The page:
The last time Marin Cilic played Roger Federer in a grand slam final it literally ended in tears.
Trailing by a set and a break at Wimbledon last summer, Cilic called for the trainer and openly wept as the pain and frustration of blisters that prevented him giving his best swept over him.
Six months on and Cilic is preparing to face Federer again in the Australian Open final as he bids to add a second grand slam trophy to the US Open title he won so brilliantly in 2014.
He said: "In one way, I had to experience one amazing experience in a final and one not so amazing. So I had both emotionally, great and not great. I think it’s going to help me to stay focused on what I have to do.
"It’s big motivation for me to play that final and obviously to win, and I’m feeling really good with my game, and so hopefully I can have a great match and also great energy on the court.
"I’m feeling really, really good physically, even though I had a few matches that went more than three hours. I think I played a great tournament so far with my level of tennis."
Cilic’s US Open win was the great anomaly is this era of the ’big four’. The Croatian produced one of the more impressive grand slam performances of recent years to beat Federer in straight sets in the semi-finals before staging a repeat against Kei Nishikori in the final.
It was the only one of nine previous meetings that Cilic won but the matches have often been close, including their last clash at the ATP Finals in November.
Cilic, who will rise to number three in the rankings on Monday, certainly goes into the final in a good place and believes he is a better player than the one who lifted the trophy in New York three-and-a-half years ago.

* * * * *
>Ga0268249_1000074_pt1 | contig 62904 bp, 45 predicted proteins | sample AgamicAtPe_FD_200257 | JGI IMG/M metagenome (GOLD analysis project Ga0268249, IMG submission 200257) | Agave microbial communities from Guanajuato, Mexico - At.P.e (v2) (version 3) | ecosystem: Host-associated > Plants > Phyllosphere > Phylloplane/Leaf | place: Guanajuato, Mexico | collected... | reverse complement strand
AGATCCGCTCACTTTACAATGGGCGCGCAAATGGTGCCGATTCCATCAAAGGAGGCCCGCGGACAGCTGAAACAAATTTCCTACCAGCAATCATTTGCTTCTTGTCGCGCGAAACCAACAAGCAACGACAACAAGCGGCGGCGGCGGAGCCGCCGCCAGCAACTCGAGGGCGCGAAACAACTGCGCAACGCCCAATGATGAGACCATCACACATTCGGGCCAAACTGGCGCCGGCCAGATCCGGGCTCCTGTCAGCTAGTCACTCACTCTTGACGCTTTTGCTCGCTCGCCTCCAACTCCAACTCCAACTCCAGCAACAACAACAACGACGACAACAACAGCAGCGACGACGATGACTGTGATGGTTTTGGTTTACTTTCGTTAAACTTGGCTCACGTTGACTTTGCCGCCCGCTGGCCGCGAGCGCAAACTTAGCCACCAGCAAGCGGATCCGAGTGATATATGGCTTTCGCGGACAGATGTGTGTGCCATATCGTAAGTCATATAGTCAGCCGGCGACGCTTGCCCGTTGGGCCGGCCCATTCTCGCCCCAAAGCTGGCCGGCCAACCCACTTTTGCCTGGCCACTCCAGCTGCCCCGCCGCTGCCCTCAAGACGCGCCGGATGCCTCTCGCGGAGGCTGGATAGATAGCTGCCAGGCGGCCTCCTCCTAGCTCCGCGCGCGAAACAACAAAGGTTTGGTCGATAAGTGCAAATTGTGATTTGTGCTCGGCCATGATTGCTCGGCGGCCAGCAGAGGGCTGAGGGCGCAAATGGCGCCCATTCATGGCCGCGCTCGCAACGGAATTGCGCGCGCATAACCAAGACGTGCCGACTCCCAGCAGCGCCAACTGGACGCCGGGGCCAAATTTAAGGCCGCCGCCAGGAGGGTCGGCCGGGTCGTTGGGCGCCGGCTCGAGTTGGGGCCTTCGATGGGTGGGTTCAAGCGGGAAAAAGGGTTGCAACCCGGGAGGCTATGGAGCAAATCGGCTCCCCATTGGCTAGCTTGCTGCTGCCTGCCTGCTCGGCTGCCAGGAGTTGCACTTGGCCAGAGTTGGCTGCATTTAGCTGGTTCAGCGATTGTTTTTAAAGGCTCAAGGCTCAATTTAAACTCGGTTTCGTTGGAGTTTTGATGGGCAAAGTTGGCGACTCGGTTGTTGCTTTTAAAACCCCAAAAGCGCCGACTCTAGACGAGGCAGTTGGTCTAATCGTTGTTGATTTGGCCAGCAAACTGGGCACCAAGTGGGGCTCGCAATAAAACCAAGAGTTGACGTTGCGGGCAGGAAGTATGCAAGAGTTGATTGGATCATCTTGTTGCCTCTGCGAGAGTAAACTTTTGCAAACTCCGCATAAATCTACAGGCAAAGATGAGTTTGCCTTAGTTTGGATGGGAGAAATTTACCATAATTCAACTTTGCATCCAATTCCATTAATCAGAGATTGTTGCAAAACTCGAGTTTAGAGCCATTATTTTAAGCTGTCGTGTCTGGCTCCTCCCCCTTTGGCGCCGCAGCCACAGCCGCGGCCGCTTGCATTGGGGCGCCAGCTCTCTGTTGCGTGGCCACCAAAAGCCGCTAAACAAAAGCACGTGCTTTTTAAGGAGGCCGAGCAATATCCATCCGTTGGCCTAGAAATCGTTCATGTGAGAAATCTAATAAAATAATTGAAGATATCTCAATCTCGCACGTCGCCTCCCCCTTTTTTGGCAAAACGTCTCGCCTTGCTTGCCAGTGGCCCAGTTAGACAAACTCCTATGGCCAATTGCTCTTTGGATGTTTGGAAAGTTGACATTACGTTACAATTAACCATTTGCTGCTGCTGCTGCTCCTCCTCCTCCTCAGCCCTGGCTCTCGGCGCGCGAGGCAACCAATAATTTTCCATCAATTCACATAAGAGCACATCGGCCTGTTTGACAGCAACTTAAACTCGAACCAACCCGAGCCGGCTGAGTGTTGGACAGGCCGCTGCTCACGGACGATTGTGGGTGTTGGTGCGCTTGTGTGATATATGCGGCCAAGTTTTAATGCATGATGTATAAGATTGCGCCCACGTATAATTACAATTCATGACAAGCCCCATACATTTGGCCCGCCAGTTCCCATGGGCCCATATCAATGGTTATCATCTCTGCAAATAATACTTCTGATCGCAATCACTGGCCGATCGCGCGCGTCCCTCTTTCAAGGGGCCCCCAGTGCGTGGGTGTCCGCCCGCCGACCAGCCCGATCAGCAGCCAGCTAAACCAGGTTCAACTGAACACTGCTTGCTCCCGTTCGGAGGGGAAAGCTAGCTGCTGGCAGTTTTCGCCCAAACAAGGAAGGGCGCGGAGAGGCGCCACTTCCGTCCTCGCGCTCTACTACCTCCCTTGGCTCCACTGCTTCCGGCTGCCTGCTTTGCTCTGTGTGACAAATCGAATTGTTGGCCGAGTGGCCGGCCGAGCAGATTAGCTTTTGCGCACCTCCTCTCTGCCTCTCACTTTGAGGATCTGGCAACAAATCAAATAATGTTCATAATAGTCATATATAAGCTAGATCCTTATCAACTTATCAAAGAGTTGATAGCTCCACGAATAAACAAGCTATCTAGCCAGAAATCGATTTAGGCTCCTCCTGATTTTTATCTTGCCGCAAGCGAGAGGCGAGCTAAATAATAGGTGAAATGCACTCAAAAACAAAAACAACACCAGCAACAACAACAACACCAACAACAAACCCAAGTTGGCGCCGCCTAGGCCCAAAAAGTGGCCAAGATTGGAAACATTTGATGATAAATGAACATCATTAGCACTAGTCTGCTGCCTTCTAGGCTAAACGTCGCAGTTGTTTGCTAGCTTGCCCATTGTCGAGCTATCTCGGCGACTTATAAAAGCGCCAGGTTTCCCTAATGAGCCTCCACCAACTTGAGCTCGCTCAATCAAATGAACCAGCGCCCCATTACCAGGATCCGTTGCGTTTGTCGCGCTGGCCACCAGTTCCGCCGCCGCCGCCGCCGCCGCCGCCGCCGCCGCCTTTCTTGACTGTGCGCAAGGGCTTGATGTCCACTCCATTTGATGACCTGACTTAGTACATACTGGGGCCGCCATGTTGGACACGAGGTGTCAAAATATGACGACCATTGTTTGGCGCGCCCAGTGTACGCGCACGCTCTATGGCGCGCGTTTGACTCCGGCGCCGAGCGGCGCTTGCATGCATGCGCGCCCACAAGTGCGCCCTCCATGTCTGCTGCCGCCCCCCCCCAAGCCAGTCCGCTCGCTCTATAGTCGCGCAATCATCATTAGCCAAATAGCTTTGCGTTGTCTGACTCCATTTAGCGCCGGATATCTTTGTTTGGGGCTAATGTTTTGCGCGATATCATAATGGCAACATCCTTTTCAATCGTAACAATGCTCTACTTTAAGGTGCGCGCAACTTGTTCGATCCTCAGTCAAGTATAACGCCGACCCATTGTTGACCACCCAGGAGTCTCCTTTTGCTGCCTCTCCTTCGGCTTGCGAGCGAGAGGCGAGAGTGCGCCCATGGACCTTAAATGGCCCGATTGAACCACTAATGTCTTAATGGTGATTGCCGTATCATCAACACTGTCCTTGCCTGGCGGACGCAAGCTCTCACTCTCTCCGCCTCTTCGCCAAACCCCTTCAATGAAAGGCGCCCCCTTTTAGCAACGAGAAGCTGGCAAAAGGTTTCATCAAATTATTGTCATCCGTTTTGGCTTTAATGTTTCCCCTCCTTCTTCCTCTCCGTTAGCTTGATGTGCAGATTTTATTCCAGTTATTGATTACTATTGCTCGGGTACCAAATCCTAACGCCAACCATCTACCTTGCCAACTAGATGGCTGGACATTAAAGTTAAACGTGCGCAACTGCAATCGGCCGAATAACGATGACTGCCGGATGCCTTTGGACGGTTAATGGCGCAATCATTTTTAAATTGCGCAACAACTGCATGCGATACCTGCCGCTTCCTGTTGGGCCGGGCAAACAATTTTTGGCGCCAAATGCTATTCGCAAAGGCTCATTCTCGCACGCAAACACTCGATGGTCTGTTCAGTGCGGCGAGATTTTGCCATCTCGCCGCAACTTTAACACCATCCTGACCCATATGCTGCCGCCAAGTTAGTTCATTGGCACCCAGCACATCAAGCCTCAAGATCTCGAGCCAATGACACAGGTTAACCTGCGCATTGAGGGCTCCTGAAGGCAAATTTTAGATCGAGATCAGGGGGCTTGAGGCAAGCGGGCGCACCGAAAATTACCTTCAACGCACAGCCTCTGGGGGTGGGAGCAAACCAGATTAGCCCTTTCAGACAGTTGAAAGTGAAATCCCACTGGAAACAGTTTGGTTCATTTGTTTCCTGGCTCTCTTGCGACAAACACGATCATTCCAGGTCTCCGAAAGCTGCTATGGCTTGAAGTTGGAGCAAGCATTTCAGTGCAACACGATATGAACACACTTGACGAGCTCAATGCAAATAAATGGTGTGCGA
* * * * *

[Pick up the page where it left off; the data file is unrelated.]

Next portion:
"I think overall consistently I’m playing better," he said. "I think I am performing better when you look at match after match. I think in the US Open that was just amazing tennis that I played. But it was more difficult for me to keep it for a long period of time."
For all his confidence, there is no escaping the magnitude of the task ahead of him. Since winning his 18th grand slam title here so unexpectedly and brilliant 12 months ago, Federer has only lost only five matches.
He added an eighth Wimbledon crown last summer and is now through to a record seventh Australian Open final having not dropped a set all fortnight.
So what would grand slam title number 20 mean? "Twenty times special? I don’t know what to tell you. It would be amazing. I can’t believe how fast the week has turned out to be.
"I’m just pleased that my game has been good from the very beginning of the tournament so far. I’ve won all my matches without dropping a set. Clearly I was a bit lucky against (Tomas) Berdych in that first set. But things must be all right if I’m at this stage not having dropped a set."
Federer goes into the match as a heavy favourite but he is wary of Cilic, who has a big game and moves remarkably well for a man of 6ft 6in.
"I definitely think him winning the US Open, like Stan (Wawrinka) winning here a few years ago, it gave them great belief they can do it," said Federer. "If the big moments come about, that they can attain this level.
"I like his attitude. Sometimes you see other players you feel like they’re happy to have made the quarters. I think he strives for more."